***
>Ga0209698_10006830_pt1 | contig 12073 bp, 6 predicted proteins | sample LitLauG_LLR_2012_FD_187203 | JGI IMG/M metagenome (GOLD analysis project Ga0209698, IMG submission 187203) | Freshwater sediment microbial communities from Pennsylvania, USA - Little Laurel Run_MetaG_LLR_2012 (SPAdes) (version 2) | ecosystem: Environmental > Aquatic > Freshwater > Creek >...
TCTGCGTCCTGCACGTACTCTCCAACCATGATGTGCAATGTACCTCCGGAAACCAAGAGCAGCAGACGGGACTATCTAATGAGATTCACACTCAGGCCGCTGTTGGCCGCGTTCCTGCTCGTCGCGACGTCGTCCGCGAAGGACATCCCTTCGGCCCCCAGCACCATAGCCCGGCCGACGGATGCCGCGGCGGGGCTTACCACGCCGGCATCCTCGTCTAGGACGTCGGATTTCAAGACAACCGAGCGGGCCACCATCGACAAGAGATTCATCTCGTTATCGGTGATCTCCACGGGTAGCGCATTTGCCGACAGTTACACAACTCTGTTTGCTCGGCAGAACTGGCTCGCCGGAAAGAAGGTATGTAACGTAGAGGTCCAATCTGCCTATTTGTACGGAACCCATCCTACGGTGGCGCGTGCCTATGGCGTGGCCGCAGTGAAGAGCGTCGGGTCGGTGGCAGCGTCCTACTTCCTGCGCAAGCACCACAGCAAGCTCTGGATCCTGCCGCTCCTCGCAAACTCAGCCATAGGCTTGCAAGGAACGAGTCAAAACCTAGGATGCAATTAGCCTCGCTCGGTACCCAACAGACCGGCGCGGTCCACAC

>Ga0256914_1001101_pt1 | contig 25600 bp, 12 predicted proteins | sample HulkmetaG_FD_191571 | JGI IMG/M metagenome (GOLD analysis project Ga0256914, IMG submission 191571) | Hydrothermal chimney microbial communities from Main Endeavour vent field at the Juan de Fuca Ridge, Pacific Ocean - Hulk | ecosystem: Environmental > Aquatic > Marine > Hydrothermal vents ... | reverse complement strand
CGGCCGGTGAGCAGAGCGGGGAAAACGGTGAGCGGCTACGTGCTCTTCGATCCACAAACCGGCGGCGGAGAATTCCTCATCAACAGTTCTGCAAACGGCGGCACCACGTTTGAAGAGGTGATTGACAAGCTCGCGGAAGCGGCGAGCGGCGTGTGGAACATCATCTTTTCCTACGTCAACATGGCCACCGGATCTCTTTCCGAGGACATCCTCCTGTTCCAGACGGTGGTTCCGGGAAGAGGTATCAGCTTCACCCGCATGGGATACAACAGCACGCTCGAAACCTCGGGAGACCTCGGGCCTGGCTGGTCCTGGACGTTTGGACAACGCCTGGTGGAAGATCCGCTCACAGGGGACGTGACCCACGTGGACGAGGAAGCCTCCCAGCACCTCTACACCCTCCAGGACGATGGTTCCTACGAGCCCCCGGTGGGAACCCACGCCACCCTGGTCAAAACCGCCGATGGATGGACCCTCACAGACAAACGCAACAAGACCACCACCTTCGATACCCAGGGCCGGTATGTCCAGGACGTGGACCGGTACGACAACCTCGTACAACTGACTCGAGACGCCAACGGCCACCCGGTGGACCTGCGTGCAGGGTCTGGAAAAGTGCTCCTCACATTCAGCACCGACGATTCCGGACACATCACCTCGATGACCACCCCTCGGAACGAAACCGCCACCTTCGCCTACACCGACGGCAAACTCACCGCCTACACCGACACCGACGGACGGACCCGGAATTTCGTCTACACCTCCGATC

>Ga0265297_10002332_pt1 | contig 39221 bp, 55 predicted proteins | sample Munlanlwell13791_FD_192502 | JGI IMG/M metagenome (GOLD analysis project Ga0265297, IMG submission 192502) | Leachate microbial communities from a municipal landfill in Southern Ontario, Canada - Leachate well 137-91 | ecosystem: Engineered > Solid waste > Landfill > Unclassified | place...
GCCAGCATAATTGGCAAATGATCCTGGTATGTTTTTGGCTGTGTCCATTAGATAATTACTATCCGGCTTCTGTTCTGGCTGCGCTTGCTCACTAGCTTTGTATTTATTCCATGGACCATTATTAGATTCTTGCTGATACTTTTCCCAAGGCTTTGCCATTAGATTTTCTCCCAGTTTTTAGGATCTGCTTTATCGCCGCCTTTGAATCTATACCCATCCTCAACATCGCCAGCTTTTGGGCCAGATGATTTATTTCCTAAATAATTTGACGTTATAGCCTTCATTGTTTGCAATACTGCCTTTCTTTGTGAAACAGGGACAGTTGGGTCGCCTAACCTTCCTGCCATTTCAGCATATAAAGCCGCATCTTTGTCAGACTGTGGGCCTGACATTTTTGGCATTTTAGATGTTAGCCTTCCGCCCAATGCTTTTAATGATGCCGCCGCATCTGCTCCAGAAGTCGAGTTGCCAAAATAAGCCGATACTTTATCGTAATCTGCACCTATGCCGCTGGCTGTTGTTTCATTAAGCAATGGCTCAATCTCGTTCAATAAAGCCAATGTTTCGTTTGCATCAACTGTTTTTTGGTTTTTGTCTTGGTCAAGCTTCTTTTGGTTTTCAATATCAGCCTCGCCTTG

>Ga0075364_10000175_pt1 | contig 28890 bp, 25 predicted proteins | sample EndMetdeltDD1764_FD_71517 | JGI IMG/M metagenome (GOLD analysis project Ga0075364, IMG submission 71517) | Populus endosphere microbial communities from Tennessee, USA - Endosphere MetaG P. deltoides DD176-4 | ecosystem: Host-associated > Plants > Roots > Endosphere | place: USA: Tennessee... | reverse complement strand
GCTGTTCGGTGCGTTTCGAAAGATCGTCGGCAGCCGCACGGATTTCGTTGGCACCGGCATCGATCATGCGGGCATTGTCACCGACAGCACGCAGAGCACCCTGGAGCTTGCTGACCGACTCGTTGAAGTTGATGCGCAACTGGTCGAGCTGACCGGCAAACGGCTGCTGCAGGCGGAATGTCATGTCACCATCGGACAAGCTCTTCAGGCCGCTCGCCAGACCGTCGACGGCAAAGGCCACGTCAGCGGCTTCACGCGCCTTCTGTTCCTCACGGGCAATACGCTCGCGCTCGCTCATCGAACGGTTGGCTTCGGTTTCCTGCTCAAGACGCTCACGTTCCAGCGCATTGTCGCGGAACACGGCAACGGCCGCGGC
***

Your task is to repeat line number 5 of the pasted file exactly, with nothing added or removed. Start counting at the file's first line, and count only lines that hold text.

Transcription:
>Ga0265297_10002332_pt1 | contig 39221 bp, 55 predicted proteins | sample Munlanlwell13791_FD_192502 | JGI IMG/M metagenome (GOLD analysis project Ga0265297, IMG submission 192502) | Leachate microbial communities from a municipal landfill in Southern Ontario, Canada - Leachate well 137-91 | ecosystem: Engineered > Solid waste > Landfill > Unclassified | place...